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Canada  

FB changes to political ads

Facebook is launching a new advertisement library that will capture detailed information about political ads targeted at voters in Canada, including who pays for them and whom they target.

The move is part of the social-media giant's response to changes the Trudeau government has made to Canada's election laws aimed at stopping bad actors — foreign or domestic — from interfering with Canada's upcoming federal election through advertising.

Bill C-76, which received royal assent in December, bans the use of money from foreign entities to conduct partisan campaigns.

It also requires online platforms, such as Facebook and Google, to create a registry of all digital advertisements placed by political parties or third parties during the pre-writ and writ periods and to ensure they remain visible to the public for two years.

Google recently said the demands of the new law are too onerous for its advertising system, which auctions ad space on the fly. It's simply refusing to take political advertisements in Canada around the upcoming election.

Kevin Chan, head of public policy in Canada for Facebook, says the company is trying to exceed the standards the Canadian law sets.

"C-76 is, in fact, very important and consequential legislation. It actually regulates online platforms, including Facebook," Chan said. "In order to comply we actually need to build new systems and new products to be able to do this, so right now we have our product-engineering teams working very, very hard between now and the end of June to ensure that we will be in compliance with what C-76 requires."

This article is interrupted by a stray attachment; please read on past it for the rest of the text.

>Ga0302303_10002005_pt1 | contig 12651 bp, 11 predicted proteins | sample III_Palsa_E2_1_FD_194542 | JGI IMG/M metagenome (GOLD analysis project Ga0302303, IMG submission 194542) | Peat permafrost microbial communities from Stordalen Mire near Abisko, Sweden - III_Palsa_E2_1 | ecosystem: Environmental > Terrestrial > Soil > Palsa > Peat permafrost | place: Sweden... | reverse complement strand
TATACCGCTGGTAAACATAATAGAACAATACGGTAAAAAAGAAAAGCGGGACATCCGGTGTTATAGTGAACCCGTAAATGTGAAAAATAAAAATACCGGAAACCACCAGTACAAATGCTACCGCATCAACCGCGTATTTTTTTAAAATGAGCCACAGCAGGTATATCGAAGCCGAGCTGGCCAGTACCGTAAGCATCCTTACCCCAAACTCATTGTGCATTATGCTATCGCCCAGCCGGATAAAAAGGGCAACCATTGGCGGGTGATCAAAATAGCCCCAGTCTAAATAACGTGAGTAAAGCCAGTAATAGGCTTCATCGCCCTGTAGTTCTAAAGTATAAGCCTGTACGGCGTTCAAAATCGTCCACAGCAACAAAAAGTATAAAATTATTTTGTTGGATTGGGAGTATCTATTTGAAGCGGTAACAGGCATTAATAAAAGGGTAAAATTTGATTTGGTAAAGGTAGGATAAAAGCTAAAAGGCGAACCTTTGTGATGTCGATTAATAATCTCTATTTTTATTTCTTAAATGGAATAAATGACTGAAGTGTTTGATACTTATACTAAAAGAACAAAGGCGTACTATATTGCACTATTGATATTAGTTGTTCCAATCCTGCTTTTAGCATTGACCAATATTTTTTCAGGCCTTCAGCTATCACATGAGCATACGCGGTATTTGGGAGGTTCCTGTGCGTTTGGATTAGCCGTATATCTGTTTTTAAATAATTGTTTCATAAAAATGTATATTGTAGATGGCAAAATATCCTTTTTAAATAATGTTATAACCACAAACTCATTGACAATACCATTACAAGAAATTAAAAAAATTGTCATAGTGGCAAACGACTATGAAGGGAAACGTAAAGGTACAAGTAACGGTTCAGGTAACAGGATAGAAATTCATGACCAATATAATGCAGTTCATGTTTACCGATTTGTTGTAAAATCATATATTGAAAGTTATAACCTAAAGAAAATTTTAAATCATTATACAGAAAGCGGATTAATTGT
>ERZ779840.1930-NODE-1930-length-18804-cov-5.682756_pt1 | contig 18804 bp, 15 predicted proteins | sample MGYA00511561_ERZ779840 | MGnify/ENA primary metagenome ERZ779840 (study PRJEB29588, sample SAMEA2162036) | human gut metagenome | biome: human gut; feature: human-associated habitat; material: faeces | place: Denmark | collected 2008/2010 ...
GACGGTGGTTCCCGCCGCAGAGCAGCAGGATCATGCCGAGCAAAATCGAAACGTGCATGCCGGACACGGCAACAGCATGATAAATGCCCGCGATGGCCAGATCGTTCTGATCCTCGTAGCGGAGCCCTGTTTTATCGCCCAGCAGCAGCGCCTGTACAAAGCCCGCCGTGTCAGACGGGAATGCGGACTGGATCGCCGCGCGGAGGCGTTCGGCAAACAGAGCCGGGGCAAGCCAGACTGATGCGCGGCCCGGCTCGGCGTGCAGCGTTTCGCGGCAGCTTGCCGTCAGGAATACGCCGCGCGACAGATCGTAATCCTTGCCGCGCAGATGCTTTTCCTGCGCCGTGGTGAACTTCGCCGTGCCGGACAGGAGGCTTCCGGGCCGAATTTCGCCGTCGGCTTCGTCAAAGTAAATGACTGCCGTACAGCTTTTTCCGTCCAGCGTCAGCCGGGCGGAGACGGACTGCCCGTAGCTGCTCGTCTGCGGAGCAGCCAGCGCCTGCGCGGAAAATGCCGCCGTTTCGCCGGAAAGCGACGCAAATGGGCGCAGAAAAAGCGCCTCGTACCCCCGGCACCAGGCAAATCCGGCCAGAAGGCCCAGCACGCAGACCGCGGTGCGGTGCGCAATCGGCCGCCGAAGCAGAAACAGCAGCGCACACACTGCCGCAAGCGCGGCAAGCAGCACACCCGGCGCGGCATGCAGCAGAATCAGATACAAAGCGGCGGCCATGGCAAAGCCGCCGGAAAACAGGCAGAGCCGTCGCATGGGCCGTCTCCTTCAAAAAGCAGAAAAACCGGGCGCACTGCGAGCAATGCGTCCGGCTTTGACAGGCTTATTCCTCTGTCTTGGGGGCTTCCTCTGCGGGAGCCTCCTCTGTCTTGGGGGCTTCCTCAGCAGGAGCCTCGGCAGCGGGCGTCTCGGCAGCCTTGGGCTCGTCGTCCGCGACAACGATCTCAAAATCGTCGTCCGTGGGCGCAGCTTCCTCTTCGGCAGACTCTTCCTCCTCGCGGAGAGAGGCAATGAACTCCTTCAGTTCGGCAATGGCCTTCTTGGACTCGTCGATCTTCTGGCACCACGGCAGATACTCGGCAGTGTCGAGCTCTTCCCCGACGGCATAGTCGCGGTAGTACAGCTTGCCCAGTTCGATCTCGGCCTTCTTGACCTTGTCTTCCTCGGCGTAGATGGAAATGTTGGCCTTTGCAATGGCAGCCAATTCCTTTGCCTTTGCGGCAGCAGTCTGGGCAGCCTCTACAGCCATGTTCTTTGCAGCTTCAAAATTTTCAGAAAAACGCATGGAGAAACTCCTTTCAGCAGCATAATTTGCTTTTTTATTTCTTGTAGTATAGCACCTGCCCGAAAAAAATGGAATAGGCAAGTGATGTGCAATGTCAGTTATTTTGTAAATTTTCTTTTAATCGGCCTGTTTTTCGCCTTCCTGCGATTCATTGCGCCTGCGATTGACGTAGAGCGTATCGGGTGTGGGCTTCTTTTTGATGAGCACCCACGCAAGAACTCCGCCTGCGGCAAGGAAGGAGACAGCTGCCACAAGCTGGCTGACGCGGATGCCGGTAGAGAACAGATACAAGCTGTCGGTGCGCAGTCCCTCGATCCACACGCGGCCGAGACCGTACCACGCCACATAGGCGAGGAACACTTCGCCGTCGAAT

Advertisements that refer to political figures, political parties, elections, legislation or issues of national importance will have to go through an authorization process. This will capture the information of the entity or group buying the ad and ensure the buyer is based in Canada.

Political ads that appear on Facebook during the pre-writ and writ periods will be labelled with a "paid for by" disclosure. People will be able to click the disclosure and see the ad library. This library will include information on the ad's reach — who saw it, their gender and location, as well as a range of its impressions.

Information in the library will be viewable and searchable online for up to seven years, which exceeds the period required in the new election laws.



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